The efforts to develop technologies capable of pushing back the detection timeline to a stage that is even earlier than what is currently possible could provide new opportunities for early intervention, but such opportunities could also increase the difficulties associated with “overdiagnosis.” The underlying assumption in promoting early detection held by many investigators, most physicians, and almost all members of the lay population is that early detection provides an opportunity to reverse the malignancy process more effectively and perhaps with less toxicity than if the condition were identified later.
The notion that earlier detection is better requires the following three assumptions: (1) that development of carcinoma of the breast proceeds through a relatively orderly series of steps (Figure 1-6); (2) that this process includes an irreversible checkpoint (which may vary for different patients) and that once an individual is past this checkpoint the process steadily progresses so that only some sort of external intervention can prevent the ultimate inevitability of morbidity and mortality; and (3) that detection of this process before establishment of metastatic deposits will permit external intervention to prevent disease-specific morbidity and mortality more efficiently than after metastases are established. These points of detection are illustrated as A, B, C, and D, respectively by the vertical lines on Figure 1-6.
The fundamental support for these assumptions comes from the randomized clinical trials described earlier in this section, which showed that mammography screening of asymptomatic women results in early treatment of breast cancers that are detected and reduces disease-specific mortality by approximately 20 to 30 percent compared with that for women who have not been screened. Why is the decrease in mortality not greater? There are several possible answers to this question. Simply put, screening mammography is insufficiently sensitive in two ways: (1) it does not detect all cancers at point B, and (2) it does not detect any cancers at point C.
One might argue that improvements in imaging technologies might allow clinicians to increase the number of tumors detected at point B or even move detection to point C. However, a second reason that reductions in breast cancer mortality rates due to screening mammography are limited might be embedded in the biology of the cancer itself. Some cancers may metastasize at a time well before point B on the breast cancer continuum, whereas others may do so much later. Thus, the question of whether detection is early enough to allow effective intervention may vary from one woman to the next.
The assumptions presented above raise several considerations. A distinction should be made between screening for an asymptomatic but precise condition that is considered undesirable and establishing that the individual is at risk for such a condition but does not yet and may never have it. Indeed, taken to its extreme, this distinction is blurred and perhaps even abolished in the definition of “disease.” For example, most patients and physicians would consider a histological diagnosis of breast cancer, even when it is totally in situ, a “disease.” However, a more precise definition of disease is “a condition that causes morbidity and mortality.” In this sense, breast cancer is only a disease when one of these two conditions exists. Morbidity and mortality occur almost exclusively in the setting of clinically detectable metastases.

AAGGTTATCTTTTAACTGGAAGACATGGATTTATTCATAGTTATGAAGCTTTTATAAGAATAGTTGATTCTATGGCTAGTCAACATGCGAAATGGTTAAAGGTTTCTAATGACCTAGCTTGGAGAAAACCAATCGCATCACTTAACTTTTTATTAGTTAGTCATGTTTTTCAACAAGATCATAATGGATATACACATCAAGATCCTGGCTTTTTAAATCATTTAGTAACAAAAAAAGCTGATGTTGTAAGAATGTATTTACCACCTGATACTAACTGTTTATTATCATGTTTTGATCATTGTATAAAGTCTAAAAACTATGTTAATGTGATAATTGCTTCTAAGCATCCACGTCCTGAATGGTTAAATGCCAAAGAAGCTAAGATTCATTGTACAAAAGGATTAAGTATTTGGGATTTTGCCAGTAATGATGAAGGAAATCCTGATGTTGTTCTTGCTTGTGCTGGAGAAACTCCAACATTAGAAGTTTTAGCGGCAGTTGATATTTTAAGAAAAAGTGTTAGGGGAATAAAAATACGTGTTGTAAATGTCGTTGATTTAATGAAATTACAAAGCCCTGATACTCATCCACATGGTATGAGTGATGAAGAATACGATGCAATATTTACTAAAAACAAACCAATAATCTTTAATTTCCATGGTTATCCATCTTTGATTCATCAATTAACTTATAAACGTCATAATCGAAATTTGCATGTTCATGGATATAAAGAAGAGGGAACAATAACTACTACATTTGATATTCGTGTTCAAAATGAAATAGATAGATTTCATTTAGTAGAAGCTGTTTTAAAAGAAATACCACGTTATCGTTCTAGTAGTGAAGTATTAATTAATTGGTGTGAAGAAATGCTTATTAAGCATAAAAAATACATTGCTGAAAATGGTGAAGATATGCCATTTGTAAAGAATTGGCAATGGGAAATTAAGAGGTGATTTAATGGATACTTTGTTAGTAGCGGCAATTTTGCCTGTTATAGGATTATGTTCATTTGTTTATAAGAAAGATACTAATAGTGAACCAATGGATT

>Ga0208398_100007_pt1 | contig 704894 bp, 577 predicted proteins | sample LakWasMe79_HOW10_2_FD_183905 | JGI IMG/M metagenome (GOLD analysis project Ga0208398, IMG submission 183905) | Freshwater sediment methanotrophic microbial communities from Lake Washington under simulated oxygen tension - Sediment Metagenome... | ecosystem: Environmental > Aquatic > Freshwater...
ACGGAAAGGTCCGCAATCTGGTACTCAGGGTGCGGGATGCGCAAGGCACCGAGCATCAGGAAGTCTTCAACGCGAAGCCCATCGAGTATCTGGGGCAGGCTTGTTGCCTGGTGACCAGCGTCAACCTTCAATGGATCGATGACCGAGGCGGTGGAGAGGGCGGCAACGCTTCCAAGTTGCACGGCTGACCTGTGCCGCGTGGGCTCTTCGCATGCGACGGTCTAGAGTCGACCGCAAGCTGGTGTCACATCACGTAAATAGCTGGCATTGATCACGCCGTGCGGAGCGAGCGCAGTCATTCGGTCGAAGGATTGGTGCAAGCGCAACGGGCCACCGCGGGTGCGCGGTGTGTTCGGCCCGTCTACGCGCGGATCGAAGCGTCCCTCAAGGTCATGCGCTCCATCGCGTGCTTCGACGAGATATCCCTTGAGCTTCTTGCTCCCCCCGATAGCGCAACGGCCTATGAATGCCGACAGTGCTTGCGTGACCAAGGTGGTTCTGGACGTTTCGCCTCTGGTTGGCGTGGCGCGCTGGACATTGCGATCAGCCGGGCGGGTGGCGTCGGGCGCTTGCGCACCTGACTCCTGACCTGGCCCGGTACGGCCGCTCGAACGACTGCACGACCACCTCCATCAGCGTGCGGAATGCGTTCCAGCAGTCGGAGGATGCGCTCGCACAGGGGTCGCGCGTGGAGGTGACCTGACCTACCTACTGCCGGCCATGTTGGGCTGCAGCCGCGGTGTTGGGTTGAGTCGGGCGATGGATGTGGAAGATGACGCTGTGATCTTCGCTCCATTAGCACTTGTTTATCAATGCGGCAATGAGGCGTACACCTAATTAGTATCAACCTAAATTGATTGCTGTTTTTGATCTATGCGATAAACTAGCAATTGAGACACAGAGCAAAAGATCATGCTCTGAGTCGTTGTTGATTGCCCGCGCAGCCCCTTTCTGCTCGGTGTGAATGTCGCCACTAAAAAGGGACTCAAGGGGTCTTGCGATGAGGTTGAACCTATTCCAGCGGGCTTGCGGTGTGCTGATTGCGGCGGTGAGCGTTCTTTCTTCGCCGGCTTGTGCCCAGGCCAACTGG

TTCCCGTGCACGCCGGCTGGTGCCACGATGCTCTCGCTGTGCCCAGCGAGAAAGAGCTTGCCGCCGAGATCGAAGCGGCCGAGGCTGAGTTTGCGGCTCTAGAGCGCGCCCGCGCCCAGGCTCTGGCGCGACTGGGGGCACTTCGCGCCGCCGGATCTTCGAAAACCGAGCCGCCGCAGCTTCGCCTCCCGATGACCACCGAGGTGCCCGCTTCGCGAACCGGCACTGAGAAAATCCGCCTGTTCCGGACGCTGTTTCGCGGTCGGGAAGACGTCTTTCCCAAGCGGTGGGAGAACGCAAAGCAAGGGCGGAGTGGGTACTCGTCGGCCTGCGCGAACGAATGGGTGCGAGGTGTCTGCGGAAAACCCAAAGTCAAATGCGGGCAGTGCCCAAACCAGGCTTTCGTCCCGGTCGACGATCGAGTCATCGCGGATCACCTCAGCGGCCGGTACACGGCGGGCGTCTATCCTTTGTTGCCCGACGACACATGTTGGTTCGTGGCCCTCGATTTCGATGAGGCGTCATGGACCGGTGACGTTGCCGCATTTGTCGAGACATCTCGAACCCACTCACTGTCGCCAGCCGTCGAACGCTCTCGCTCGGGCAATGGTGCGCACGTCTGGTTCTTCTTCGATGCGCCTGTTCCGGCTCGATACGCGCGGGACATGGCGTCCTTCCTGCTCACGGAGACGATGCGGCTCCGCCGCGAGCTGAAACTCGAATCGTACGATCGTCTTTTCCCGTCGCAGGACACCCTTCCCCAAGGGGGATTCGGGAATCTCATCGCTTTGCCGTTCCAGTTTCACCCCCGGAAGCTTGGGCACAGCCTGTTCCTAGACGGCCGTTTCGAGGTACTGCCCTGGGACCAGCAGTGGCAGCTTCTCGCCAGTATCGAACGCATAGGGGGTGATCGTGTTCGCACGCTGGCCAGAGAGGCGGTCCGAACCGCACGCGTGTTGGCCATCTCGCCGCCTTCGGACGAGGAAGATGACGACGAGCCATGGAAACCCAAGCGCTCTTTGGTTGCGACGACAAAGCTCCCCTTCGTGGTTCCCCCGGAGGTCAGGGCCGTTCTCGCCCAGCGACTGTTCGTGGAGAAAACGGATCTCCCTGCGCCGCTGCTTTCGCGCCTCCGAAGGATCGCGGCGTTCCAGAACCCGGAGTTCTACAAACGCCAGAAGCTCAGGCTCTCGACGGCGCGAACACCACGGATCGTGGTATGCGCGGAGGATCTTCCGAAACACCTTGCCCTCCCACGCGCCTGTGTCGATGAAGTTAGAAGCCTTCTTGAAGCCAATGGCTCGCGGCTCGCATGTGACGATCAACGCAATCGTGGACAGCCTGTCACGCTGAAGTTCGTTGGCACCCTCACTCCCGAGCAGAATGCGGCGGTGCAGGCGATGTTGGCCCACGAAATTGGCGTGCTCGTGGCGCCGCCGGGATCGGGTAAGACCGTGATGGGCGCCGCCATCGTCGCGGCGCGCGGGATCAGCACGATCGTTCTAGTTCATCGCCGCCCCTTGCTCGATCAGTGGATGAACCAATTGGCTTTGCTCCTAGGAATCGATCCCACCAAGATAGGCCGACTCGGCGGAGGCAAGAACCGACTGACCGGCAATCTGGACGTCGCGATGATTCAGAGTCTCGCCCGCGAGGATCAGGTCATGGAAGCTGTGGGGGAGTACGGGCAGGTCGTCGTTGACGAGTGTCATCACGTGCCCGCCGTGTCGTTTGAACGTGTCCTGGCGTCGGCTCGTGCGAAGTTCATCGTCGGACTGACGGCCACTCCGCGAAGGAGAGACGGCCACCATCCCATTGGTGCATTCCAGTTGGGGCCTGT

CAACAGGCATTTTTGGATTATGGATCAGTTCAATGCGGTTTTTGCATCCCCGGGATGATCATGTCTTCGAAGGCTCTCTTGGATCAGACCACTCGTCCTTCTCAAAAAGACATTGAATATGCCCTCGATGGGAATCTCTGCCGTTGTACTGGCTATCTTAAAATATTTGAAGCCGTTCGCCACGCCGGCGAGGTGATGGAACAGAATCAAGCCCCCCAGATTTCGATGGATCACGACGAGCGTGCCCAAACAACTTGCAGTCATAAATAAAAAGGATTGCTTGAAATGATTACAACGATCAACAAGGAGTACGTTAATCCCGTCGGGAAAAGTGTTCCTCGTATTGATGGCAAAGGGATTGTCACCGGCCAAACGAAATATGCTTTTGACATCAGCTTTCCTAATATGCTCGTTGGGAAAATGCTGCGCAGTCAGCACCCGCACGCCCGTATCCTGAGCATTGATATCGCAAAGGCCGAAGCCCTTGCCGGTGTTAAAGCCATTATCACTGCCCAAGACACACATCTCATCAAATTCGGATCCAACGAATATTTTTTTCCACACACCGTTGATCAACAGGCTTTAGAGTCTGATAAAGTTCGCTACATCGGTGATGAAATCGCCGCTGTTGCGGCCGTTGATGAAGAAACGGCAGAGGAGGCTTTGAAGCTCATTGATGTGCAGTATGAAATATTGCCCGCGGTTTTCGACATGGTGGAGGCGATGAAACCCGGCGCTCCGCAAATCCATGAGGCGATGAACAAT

FIGURE 1-6 Hypothetical illustration of breast cancer initiation and progression.
Although most patients and physicians would consider a histological diagnosis of breast cancer, even when it is totally in situ, a “disease,” a more precise definition of disease is “a condition that causes morbidity and mortality.” In this sense, breast cancer is only a disease when one of these two conditions exists. Morbidity and mortality occur almost exclusively in the setting of clinically detectable metastases. Thus, all other stages of breast abnormalities are shown here as having variable levels of risk for the development of morbidity and mortality (i.e., disease). For more detail, refer to the section Dilemma of “Earlier” Detection in the text.
Before the increased awareness of breast cancer and adoption of screening mammography, almost all patients who presented with breast cancer did so because the condition was at a stage at which it was truly a disease: it caused symptoms or even death. However, in more modern times, most patients are diagnosed with asymptomatic breast cancer. In this setting, almost all treatment for breast cancer (surgical removal of the primary tumor, local-regional radiation to sterilize the area, and adjuvant systemic therapy) could be considered prophylactic or preventive. Such treatments are applied to reduce the chances that the patient will develop morbidity or mortality (or “disease”). A substantial body of literature describing the results of randomized clinical trials demonstrates that each of these strategies does, in fact, reduce to some extent the individual’s chances of developing morbidity or mortality from breast cancer.
Why are these distinctions important? No single condition, other than actually having symptomatic disease, carries a 100 percent chance (or risk) of developing what is designated, in this discussion, disease. However, as one moves from left to right on the theoretical breast cancer continuum illustrated in Figure 1-6, an individual’s chances of ultimately developing morbidity and mortality increase. Estimating this risk is quite difficult because, at least in the last century, few patients were left untreated once they had a diagnosis of “breast cancer,” and therefore, it is impossible to determine what percentage of patients, if any, might never have progressed to experience morbidity or mortality from breast cancer if they were left untreated.